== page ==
who want me to confess my love for them so i can go to super hell
the saddest thing to read in an article about parents of trans kids is “i didn’t sign up for this” like yes you did. yes you fucking did. you signed up the minute you decided to have a child and i’m fucking appalled that you even thought to say that, because having a child means loving and celebrating them unconditionally. when you decided to have a child you signed up for a trans kid, a not straight kid, a mentally ill kid, a mentally disabled kid, a physically disabled kid, and a chronically ill kid all at once and you don’t get to idealize any of that away goodbye
Yeah, there’s a reason for that.
It’s called: antisemitic caricature.
I don’t understand what’s Jewish about mother gothel… she has a typical Disney face doesn’t she? Is it the curly hair..? I mean her nose and everything else seem normal?
I’m sorry, I’m just trying to figure it out, you don’t have to answer if you don’t want to.
dark curly hair - long hooked nose - darker complexion than the blond blue eyed heroine 9and really the rest of the cast - portrayed as greedy and evil.
Lisa Edelstein is Jewish. As are Idina Menzel and Amy Winehouse, both of whom I have seen compared in looks to Gothel. Gothel’s design is a pretty clear caricature of ethnically Jewish women.
This is a pretty good contrast between Rapunzel and Gothel. Rapunzel has the “typical Disney face”:
Here’s a more close up look at her features.
The hooked nose becomes even more pronounced as she becomes “eviler.”
If you wanted to claim that there was noting out of the ordinary for Disney animation when it came to Gothel’s features, you would have to find at least one Disney princess or heroine with similar characteristics (long hooked nose and dark curly hair, etc).
But here is what we have is -
small noses that turn up at the end:
wide, flatter noses (though cheers to Disney for not putting button noses on their characters of color, although Esmerelda’s clothing design deserves another essay on Rromani stereotypes and there are some major issues with Pocahontas as well)
And then a few misc noses (again, props for Jasmine’s nose not being a button):
Apart from just the design of Gothel, there’s also the whole: “obviously ‘other’ (read Jewish) woman kidnaps the pretty blonde (read: gentile) kid to use her for ritualistic/magical purposes”
Like that right there on top of the aesthetic Jewish-coding is what pushed the antisemitic caricature over the top for me. It harkens back to antisemitic blood libel that claimed that Jews stole gentile children for all manner of nefarious reasons. Even when Gothel is in “mother” role to Rapunzel, she’s is shown as nagging and passive aggressive, both antisemitic stereotypes of Jewish women.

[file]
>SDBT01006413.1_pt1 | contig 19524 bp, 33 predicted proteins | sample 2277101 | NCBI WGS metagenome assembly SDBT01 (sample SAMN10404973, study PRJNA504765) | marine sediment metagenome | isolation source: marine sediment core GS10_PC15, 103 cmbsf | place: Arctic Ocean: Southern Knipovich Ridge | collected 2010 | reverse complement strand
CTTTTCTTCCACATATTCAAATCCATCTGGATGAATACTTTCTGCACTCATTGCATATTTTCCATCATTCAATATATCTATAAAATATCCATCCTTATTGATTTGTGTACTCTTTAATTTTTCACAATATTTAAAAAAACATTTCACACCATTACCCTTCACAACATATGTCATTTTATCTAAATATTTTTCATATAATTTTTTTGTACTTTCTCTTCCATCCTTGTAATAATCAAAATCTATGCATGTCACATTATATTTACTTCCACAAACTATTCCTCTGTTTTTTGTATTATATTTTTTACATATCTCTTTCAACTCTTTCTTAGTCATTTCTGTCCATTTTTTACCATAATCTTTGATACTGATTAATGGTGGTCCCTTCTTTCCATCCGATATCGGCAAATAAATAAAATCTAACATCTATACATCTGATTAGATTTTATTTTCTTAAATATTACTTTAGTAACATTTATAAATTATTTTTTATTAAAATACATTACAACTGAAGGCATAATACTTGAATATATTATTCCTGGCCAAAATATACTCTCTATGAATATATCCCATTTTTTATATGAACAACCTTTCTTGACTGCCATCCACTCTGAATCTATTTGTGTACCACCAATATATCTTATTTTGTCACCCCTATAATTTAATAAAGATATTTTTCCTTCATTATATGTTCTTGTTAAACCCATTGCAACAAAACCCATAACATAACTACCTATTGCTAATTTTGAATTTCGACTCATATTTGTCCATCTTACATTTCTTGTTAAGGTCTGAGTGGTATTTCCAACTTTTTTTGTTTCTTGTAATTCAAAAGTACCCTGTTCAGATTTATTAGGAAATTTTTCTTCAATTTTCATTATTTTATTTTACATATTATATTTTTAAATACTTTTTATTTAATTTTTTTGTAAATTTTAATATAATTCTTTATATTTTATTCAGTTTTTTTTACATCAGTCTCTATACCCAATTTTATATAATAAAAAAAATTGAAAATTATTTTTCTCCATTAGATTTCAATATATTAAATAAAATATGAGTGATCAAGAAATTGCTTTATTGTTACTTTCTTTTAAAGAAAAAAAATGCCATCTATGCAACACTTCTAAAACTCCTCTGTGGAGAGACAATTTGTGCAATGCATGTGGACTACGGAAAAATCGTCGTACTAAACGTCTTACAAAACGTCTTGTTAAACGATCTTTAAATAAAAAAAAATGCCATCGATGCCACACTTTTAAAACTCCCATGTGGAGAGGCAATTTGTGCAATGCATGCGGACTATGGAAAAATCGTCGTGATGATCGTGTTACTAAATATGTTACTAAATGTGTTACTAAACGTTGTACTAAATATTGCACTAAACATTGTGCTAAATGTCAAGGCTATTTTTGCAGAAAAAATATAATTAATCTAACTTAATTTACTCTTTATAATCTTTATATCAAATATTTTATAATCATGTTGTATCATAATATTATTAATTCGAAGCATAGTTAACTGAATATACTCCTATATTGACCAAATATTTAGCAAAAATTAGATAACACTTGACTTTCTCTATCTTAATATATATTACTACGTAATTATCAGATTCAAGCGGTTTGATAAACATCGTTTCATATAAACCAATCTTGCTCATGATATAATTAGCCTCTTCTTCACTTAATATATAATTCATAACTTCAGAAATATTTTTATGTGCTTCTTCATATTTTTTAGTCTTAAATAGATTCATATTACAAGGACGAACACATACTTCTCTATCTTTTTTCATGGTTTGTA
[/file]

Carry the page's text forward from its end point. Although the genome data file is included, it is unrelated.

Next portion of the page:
There is no one thing that makes her an antisemitic caricature, but the design, plus the storyline she plays out, plus her characterization cement the overall character as antisemitic.
Jew-coding a villain is not in itself always antisemitic when there are also Jewish coded heroes. Rapunzel does not have that.
Having a villain steal a baby for magical/ritualistic reasons is not always antisemitic as long as the villain is not Jew-coded. Rapunzel fails this as well.
Having a nagging and passive aggressive mother character is not antisemitic provided that she is not, again, coded as Jewish. Rapunzel fails once again.
Hope this helps.
EDIT: @ariminak pointed out that some of my wording made it sound like Gothel’s features only stereotypically caricatured Ashkenazi women when in fact that is not the case. I changed the language to remove that phrasing and make it clear that any ethnically Jewish women can be affected by this type of aesthetic trope. If you reblogged the old version, could you please delete it and reblog this one instead.
Spread this version so people recognize that this stuff harms all Jewish women.
omfg can y’all chill the fuck out, any race can be portrayed as hero or villain, it’s a fucking kids movie not a political statement
So I’m guessing you’re white and a gentile. As such, you’ve more than likely grown up looking at tv and movies and fairytales and seeing your face in those of the heroes.